Our ADD/ADHD kids are complex individuals, but there is one behavior that they are often associated with: being out of their seats. I even had one student who was constantly falling out of his seat!
This can be a big distraction to other students, so let's talk through how best to handle it.
Understanding the need to move
First things first: understand why the behavior is occurring.
- Is there a diagnosis of ADD or ADHD?
- Is she just a high-energy kid?
- Is he not engaged with the lesson?
You always want to work with their behavior, not against it. So at the beginning of the year I discuss with my whole classroom community that it's my job to provide every student what they need to be successful.
It's different for every student; it looks different and it sounds different.
Kids understand that everyone is an individual and they're willing to roll with it… once they are confident that you will be taking care of their individual learning needs as well.
Some students need more attention, some students need less and this is one of those situations where more attention is needed.
Video tips: students who are out always out of their seats
There are different types of kids who are often out of their seats. The first one I call “the mover” and he is kind of like my husband. He's a mover. He likes to pace when he's thinking and he has to be moving his hands or his body.
I have students like that every year; they just have to move in order to think.
So what I've done in my classroom for my little movers is to find a path away from the rest of the students (so it's not distracting) where they can pace back and forth.
As long I know they're listening and they're being productive while they're moving, it's all good as long as they are successful.
Of course I set expectations for these students on when they can pace, and I work with them to manage that.
You can accommodate all different movement needs; some student just need to stand and not necessarily move. My husband again: he stands all day at work and has for years. Sitting just doesn't agree with him.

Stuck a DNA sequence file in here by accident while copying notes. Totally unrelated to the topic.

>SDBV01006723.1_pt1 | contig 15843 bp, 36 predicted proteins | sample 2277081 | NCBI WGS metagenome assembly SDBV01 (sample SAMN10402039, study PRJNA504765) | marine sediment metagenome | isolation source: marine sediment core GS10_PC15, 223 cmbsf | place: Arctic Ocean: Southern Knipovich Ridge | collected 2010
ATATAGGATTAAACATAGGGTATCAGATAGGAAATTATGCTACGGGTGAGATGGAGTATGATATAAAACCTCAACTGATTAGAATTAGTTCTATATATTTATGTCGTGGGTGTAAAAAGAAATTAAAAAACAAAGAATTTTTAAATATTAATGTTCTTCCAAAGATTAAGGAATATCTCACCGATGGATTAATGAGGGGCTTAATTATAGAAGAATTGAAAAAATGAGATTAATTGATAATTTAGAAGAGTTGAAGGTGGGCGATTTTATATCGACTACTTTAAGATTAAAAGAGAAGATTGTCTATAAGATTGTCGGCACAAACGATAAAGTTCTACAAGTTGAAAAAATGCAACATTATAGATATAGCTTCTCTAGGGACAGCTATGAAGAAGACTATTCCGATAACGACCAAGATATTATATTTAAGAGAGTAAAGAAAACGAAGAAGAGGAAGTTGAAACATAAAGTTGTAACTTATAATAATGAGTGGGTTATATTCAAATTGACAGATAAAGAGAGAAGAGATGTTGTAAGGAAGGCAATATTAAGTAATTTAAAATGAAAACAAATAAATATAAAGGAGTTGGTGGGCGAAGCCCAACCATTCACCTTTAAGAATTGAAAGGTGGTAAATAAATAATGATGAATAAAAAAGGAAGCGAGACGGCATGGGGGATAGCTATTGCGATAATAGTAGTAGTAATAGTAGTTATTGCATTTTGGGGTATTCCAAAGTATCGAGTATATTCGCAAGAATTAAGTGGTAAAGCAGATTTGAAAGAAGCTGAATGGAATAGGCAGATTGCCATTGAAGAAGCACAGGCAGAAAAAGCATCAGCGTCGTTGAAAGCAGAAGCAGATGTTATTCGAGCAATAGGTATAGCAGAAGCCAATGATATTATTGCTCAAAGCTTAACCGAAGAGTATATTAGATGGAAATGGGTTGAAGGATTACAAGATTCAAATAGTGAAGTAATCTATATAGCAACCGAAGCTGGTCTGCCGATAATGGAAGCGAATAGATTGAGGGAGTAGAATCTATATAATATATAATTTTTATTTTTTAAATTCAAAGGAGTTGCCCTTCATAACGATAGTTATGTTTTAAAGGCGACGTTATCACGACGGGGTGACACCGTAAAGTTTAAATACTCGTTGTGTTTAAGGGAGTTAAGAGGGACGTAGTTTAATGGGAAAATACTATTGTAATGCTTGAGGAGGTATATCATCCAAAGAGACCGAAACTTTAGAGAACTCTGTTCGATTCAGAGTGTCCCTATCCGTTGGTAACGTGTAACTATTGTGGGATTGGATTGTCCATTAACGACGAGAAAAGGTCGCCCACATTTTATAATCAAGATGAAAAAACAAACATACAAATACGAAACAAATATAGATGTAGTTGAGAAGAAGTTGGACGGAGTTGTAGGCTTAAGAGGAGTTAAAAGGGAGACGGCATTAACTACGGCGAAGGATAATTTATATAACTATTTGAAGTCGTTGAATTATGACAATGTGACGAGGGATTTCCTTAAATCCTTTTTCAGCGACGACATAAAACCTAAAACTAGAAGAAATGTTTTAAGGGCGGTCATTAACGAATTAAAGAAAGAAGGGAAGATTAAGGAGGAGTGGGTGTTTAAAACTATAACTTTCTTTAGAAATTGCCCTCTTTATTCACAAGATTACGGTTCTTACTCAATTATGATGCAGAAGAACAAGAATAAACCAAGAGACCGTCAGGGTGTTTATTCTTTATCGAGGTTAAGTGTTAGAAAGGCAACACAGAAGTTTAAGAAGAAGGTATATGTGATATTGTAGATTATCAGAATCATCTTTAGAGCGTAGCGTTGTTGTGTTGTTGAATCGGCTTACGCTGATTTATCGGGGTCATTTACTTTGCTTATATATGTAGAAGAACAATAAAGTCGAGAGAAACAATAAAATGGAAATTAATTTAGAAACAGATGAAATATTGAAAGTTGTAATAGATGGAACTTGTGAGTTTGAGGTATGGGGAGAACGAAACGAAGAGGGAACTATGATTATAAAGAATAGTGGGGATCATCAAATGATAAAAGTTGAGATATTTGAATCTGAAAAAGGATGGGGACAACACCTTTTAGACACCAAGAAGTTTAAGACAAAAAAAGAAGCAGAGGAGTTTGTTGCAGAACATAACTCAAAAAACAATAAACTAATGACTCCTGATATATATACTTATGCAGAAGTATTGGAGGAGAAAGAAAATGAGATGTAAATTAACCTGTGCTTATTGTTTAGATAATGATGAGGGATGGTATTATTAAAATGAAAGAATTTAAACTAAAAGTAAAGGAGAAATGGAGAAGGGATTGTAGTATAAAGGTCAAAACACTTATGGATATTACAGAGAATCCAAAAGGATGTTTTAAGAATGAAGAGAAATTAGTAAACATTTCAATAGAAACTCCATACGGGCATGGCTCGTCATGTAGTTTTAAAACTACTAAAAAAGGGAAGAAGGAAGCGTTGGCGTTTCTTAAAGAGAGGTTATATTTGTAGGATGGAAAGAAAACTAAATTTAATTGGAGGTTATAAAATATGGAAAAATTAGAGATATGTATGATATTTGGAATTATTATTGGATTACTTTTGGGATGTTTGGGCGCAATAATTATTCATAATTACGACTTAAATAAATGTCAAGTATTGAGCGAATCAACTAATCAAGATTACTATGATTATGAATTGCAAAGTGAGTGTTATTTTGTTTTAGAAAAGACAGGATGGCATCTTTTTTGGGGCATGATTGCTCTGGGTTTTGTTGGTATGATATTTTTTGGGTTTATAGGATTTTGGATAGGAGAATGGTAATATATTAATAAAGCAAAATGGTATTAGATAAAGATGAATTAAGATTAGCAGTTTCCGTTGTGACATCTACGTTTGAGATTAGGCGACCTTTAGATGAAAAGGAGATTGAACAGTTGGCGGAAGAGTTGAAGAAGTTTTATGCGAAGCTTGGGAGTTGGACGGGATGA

For these students, you can tape off an area around their desk to give them their own area for standing while they are working.
Next up are the wigglers.
You may encounter this type of movement when helping students with ADD or ADHD.
I had a wiggler in my class one year who I thought would break her legs! She had to be constantly fidgeting and moving her legs around and often ended up with them wrapped around her chair in odd ways. When she got unbalanced and fell off her chair, her legs looked like they might just snap off.
Definitely a safety issue!
For your wigglers, try what I did: remove the chair and replace it with another desk. Just take the adjustable part of the legs out so it's about as low as a chair. Even lower is OK since your wigglers will want to kneel, too.
My wiggler could squirm around or curl up into a ball or squat on that desk. She loved it and she was very successful after that. It wasn't a danger to her, it wasn't a distraction to other students, and she could get her learning done.
A stool of the appropriate height can serve the same purpose; it all depends on what kind of squirming the kids needs to do.
Other teachers have used exercise balls, which allow a little bouncing. You just need to work with your district to see what's available for those kids who need to move.
Of course, there are some really expensive bouncy chairs that some districts may provide for students who need that constant motion in order to think. But if expense is a problem, then you do have other options.
The best thing you can do to help out your students with ADD or ADHD is understand why and how they feel the need to move and then work with their behavior so that they can be successful.